AUSTIN, Texas -- Big bands in small venues -- it's become a ritual at the South by Southwest music festival, where even A-list rock stars recognize the opportunity to launch a new project or heal a wounded reputation. But if Depeche Mode and Green Day found themselves Friday night in venues a fraction of the size of those they normally play, neither group pared down its show to accommodate the cozy environment.
Roaming across the stage at Austin City Limits Live at the Moody Theater, Green Day frontman Billie Joe Armstrong -- whose treatment last year for addiction derailed promotion of the band's albums "¡Uno!," "¡Dos!" and "¡Tré!" -- roared through hits such as "Holiday" and "Welcome to Paradise" as though he were aiming for the cheap seats at a cavernous enormo-dome. And he held onto his favorite arena-concert tricks, whipping out a toilet-paper gun and blasting T-shirts into the crowd from an air-powered cannon.
Musically, too, Green Day kept the scale expansive: Early in its set it played "Oh Love," from "¡Uno!," but later honored a request by reaching back to the early 1990s for "Christie Road." Armstrong rolled out some of his favorite covers as well, stitching together Guns N' Roses' "Sweet Child O' Mine" with "Highway to Hell" by AC/DC. During the latter he put on a cowboy hat passed up to him by a fan, who didn't appear concerned in the slightest with whether he'd get it back -- a small sign, perhaps, that confidence in Armstrong has been renewed.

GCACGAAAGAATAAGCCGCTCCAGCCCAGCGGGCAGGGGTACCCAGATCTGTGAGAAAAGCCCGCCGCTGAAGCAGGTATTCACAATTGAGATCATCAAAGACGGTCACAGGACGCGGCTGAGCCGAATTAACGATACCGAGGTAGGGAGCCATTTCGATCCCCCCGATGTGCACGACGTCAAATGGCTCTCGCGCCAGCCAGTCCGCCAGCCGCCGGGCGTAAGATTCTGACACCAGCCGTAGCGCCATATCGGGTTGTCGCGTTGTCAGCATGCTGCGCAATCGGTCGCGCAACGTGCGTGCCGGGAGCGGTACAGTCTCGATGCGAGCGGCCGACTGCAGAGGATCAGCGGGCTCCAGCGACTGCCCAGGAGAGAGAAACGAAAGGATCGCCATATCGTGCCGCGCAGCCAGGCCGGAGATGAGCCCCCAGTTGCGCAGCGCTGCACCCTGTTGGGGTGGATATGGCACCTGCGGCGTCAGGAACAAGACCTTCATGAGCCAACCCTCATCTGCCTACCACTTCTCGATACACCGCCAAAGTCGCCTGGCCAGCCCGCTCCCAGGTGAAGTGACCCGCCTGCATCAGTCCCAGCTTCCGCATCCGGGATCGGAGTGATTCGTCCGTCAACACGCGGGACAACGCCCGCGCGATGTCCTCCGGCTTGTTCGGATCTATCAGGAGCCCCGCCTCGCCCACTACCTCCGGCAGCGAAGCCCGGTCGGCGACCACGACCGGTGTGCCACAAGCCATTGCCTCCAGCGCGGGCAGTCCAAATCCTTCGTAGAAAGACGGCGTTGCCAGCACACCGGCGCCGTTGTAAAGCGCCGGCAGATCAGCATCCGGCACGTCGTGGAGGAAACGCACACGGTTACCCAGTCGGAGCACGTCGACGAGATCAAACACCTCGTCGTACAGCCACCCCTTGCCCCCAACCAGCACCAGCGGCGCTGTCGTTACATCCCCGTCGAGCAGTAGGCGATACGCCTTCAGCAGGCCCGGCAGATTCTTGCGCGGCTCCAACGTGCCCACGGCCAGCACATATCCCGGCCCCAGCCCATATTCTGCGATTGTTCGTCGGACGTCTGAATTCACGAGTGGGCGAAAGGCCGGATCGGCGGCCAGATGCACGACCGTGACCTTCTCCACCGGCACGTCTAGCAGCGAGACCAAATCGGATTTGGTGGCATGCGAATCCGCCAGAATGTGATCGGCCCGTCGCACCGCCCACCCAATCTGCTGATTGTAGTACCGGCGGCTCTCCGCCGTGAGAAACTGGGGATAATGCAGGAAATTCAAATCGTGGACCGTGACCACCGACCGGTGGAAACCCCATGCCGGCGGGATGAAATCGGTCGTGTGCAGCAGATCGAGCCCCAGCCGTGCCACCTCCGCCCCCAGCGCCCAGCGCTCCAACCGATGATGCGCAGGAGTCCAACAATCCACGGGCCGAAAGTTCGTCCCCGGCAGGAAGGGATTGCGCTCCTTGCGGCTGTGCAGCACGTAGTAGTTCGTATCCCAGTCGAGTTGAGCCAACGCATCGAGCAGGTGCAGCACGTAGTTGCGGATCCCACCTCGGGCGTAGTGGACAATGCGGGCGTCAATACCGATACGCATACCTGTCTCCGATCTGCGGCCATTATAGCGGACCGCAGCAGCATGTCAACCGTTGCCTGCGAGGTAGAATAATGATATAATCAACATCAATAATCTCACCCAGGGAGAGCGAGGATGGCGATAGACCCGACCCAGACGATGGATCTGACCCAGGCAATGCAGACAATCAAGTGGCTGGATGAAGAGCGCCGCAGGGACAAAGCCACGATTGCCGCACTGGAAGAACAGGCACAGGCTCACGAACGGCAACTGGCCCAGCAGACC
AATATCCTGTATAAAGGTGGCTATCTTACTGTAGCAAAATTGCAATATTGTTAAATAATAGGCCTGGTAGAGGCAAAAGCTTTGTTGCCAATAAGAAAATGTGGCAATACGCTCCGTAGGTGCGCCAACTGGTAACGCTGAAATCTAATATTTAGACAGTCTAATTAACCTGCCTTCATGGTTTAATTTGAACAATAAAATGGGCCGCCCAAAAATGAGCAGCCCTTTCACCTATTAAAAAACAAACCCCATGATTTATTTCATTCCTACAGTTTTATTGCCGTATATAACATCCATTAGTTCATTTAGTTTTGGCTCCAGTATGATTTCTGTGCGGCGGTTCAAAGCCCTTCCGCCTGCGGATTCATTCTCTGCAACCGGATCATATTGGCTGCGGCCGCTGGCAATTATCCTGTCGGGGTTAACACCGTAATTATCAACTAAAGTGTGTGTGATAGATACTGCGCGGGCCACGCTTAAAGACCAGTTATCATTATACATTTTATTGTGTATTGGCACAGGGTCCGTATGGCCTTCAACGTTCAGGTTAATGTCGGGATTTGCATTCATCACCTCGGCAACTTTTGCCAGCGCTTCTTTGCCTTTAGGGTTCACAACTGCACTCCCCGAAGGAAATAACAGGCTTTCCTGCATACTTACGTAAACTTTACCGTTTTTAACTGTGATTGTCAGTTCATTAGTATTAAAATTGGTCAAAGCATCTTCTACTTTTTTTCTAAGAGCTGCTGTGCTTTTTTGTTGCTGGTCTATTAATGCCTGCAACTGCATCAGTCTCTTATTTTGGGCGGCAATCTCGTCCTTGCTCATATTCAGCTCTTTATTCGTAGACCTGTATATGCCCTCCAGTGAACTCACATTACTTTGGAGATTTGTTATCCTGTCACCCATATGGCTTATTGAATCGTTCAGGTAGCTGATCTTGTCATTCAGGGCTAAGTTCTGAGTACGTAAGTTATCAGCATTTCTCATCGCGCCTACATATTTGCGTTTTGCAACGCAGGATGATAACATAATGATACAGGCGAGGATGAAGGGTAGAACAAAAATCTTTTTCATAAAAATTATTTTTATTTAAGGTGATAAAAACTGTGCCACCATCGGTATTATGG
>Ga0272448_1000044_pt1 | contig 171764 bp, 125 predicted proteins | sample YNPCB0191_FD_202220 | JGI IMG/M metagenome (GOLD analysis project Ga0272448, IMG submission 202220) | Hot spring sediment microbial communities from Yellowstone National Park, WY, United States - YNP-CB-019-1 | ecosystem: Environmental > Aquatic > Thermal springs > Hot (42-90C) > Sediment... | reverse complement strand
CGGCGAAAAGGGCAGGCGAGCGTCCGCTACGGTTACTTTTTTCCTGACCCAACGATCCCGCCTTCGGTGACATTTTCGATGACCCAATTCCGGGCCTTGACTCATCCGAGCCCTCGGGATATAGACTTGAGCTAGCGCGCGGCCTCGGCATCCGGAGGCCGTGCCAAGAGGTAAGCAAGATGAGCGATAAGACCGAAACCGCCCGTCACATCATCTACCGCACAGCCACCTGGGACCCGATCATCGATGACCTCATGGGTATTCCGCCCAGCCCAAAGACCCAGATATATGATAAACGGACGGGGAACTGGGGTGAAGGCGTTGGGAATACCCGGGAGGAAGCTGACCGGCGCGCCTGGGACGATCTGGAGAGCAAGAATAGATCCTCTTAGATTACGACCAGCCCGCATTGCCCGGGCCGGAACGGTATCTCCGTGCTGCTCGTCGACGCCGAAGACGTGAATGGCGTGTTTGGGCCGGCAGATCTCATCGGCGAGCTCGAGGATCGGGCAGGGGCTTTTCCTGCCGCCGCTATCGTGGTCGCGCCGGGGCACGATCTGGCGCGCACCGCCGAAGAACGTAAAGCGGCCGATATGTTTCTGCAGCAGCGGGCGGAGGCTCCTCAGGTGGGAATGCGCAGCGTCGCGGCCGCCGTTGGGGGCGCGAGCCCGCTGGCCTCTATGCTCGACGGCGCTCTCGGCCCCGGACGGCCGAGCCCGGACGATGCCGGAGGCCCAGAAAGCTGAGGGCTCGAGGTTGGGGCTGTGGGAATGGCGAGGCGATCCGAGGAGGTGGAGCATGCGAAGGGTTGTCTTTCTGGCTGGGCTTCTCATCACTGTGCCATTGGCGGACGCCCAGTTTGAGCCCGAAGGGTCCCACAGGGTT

Depeche Mode didn't have anything to live down later Friday at Brazos Hall: Judging by the reaction to the first few notes of oldies like "Enjoy the Silence" and "Personal Jesus," the capacity crowd here arrived at the concert already convinced that the veteran synth-rock band still has it.
Instead, Depeche Mode was at SXSW (where it also took part Wednesday in an onstage interview with Jason Bentley of L.A.'s KCRW-FM) to build some buzz around a new album it's releasing later this month. The group's first record since 2009, "Delta Machine" is bolder and more obtuse than what we've heard from Depeche Mode in a while; it strips away the danceable beats and lush melodies of the band's big hits. So Friday's show provided a chance to sell the fresh material onstage.
And sell it did, with frontman Dave Gahan striking a succession of the shirtless rock-god poses for which he's known. Though it was playing inside a smallish warehouse space, Depeche Mode performed in front of a billboard-sized video screen flashing images out of its library of gloom, including visuals from the band's music video for its current single, "Heaven." It also did the new album's "Soothe My Soul," but calm, of course, wasn't really what Gahan and his mates were aiming for. They were looking to excite.
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